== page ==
By Oluwaseun Senbore
“You’re ugly because you’re black”. These were the words spoken to me in elementary school by a white classmate, after I asked him to scoot his chair over because I could not see the board. Little did my classmate know that I already felt like a unicorn among my peers because I was one of a handful of Black students in my grade. His unkind words seared my spirit and have stuck in my mind ever since. Today, I know his words are not true. But when he spoke those words, I believed them.
I carried that belief around like a heavy bag of bricks all through high school and university. This belief manifested itself in different ways. Every time I had a crush on someone, I concluded that there was no way they would like me back because I am a dark-skinned Black female, and dark-skinned black females are not palatable nor desirable—so I thought. I tried my best to fit in and clung dangerously to the acceptance and approval of others. On many occasions, I was ruthless and unkind to others when I thought doing so would benefit me socially. In my mind, if I was the one doing the bullying, there was no way I could be bullied. Today, I know that making others feel excluded is no cure for my own exclusion.
The question of why I keep using the phrase “dark-skinned” might have crossed your mind. I refer to dark-skinned for two primary reasons. First, colorism—prejudice or discrimination against individuals with a dark skin tone—is a reality. Second, I want to be clear that I am writing from the position of my lived experience as a dark-skinned person.
While my classmate was the first to explicitly declare to me that he thought I was ugly, he was not the first to imply it. The television shows, movies, magazines and advertisements I consumed all told me that I was not beautiful. How? Simple: a blatant lack of representation. Growing up repeatedly consuming the same images and never seeing anyone that looked as dark as me had negative repercussions for my self-esteem. This is why representation is important; black beauty needs to be normalized. We need to get to a place where featuring a dark-skinned model in a campaign, casting a dark-skinned actress as the romantic lead or centering dark-skinned females in fiction novels is not cutting-edge or revolutionary. Seventh grade me would have benefited from seeing a dark-skinned model with a kinky afro on the cover of a magazine, as the main love interest in a movie or as the high-achieving lawyer in a television drama.
Please do not misunderstand me. I do not believe that a person needs to be told that they are beautiful to believe they are beautiful. What I am saying is that we do not move through this world in a social vacuum. I may believe that I am beautiful, but if the world around me consistently reaffirms that my dark-skin and kinky hair are undesirable, then I could fall into the trap of believing that I am not beautiful, especially at a young age. This is what happened to me. Today, I am armed with the belief that I am beautiful, with or without society’s approval; but when I was younger, I did not have the shield of that belief to protect me from the world’s flaming arrows. I came to believe that I was beautiful because of my relationship with God. While I understand that not everyone will share my belief in God, I could not write this article authentically without discussing the role that my belief in God has played in my initial acceptance and eventual celebration of the way I look. When God fashioned me in my mother’s womb, no hiccups were made. I choose to love and accept the way I look because I know that God made me with intentionality.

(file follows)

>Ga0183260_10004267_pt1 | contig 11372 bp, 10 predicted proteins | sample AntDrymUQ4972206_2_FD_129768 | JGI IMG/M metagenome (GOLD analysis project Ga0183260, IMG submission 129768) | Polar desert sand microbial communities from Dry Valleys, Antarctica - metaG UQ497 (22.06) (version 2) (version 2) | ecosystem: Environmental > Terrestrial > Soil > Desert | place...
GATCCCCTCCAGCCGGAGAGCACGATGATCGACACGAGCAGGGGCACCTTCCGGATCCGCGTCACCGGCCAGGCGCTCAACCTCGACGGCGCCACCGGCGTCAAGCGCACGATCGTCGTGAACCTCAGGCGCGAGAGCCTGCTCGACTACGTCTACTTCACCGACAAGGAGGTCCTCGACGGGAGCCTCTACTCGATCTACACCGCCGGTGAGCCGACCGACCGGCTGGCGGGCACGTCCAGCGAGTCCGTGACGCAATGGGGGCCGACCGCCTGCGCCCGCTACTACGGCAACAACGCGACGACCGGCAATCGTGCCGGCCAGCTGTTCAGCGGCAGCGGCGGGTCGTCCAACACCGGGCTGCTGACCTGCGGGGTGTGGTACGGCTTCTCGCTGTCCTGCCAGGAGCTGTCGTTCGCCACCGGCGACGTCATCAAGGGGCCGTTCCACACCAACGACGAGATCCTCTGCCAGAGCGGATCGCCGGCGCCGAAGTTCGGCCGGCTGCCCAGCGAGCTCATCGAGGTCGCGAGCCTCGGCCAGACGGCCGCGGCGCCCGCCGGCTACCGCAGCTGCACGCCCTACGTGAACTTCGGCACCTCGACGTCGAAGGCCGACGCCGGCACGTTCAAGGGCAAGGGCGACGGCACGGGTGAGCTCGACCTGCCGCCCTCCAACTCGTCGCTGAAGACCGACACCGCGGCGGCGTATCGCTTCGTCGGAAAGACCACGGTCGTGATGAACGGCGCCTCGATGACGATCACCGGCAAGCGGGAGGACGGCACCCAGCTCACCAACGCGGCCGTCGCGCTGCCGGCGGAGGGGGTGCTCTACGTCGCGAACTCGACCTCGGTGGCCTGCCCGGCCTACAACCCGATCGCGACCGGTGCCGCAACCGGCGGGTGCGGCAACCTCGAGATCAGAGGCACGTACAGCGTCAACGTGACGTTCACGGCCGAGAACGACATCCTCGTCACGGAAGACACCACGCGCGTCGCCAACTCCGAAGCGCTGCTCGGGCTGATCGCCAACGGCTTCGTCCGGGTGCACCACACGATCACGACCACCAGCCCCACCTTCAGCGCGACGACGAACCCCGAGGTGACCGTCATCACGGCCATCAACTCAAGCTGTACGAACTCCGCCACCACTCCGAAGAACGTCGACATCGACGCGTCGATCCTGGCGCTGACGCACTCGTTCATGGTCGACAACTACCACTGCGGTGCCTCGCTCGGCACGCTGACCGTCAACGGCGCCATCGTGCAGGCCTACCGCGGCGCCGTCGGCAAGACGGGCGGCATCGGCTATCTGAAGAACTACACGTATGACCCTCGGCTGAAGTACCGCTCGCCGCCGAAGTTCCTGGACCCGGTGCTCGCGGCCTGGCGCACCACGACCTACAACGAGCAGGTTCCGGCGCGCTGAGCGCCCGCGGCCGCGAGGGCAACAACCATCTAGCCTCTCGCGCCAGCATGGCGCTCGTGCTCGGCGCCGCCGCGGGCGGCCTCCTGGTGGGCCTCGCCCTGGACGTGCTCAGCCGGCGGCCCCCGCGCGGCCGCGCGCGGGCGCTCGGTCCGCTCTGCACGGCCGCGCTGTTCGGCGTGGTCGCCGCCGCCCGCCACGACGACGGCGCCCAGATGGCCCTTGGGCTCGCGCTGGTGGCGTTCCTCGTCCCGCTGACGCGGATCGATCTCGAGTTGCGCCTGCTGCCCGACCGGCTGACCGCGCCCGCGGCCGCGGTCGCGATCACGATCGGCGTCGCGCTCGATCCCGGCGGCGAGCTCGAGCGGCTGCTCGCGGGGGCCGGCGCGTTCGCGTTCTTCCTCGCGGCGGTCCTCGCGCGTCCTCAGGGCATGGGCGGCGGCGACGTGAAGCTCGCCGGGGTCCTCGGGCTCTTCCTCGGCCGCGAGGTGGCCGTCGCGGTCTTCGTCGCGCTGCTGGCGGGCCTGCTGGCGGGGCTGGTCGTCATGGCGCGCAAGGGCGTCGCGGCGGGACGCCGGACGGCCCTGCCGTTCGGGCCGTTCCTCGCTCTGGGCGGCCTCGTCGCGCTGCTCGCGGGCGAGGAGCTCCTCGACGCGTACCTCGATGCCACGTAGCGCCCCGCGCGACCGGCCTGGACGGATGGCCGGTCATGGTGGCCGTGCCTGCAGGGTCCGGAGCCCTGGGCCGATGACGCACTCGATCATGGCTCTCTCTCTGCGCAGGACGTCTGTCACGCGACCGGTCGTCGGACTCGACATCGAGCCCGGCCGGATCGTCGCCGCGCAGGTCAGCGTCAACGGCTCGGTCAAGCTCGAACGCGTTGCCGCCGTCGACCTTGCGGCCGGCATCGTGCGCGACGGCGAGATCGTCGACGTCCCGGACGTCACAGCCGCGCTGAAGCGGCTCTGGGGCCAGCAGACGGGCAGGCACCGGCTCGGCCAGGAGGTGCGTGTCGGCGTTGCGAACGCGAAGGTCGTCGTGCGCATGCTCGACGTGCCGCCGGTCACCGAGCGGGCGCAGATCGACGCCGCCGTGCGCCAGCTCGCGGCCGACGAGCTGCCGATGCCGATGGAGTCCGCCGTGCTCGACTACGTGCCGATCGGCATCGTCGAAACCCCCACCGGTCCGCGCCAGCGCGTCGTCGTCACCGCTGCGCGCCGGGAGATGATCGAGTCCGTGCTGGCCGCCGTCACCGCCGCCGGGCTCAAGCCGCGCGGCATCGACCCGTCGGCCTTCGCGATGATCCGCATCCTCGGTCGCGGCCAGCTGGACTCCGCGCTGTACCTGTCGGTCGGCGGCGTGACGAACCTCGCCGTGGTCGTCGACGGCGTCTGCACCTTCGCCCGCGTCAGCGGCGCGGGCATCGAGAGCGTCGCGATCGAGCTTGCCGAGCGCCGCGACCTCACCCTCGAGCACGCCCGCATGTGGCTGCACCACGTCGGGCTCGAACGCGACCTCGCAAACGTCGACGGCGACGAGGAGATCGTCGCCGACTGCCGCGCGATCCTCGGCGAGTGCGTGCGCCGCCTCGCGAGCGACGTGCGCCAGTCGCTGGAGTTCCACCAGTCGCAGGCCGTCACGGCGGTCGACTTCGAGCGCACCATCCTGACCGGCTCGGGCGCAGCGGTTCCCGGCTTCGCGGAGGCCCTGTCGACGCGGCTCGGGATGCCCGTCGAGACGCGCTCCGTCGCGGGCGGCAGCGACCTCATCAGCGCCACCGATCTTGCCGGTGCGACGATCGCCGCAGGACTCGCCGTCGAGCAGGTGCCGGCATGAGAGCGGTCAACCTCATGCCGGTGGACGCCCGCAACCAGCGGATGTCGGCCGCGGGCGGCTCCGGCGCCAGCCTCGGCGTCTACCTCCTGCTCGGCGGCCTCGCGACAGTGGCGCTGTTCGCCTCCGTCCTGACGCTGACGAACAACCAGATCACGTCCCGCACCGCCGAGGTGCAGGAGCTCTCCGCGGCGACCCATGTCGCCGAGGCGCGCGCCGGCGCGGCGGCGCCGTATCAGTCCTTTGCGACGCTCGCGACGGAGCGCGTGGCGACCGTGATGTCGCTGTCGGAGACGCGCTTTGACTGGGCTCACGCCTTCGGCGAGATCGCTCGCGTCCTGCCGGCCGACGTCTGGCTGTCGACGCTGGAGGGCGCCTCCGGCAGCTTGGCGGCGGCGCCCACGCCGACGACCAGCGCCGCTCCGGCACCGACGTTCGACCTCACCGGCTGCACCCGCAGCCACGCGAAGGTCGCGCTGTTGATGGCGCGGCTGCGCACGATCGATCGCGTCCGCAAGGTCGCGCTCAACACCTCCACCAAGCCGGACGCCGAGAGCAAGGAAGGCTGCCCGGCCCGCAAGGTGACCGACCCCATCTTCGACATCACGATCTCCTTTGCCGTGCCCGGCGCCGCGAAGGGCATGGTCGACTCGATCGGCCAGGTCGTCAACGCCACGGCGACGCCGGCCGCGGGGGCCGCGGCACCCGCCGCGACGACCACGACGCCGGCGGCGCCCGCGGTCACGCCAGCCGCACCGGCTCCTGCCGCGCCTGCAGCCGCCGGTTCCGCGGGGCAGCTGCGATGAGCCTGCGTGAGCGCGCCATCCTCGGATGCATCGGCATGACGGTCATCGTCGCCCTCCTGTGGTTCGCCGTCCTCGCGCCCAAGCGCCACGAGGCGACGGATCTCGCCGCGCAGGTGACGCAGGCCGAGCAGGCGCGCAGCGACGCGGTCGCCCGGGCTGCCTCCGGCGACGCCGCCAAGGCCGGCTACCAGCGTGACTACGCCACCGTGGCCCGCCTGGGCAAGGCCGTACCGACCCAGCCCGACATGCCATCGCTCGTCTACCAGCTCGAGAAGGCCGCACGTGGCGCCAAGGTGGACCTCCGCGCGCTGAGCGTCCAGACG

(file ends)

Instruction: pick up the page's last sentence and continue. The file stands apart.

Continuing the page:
Thoughts carry power. Since realizing the truth of this statement, I have become more intentional about the thoughts I entertain. While I am unable to control the thoughts that come to mind, I can decide which ones to dwell on. So, when my former classmates’ harsh words enter my head, I choose to disregard that thought and dwell on a nourishing thought instead. I still struggle with self-love and self-acceptance, but I constantly remind myself that I am beautiful just the way God created me. Besides, I am more than my looks. My beauty is not one dimensional. My beauty encompasses my passions, the love that fills my heart and the way I express myself.
Black female directors and screenwriters including Michaela Coel, Dee Rees and Nia DaCosta inspire me. They wanted to see themselves represented in television and movies, so they took matters into their own hands. This is part of what AspireToBe is about. Even if you do not see yourself represented in an industry, a profession, school, class, or space, are you still willing to aim?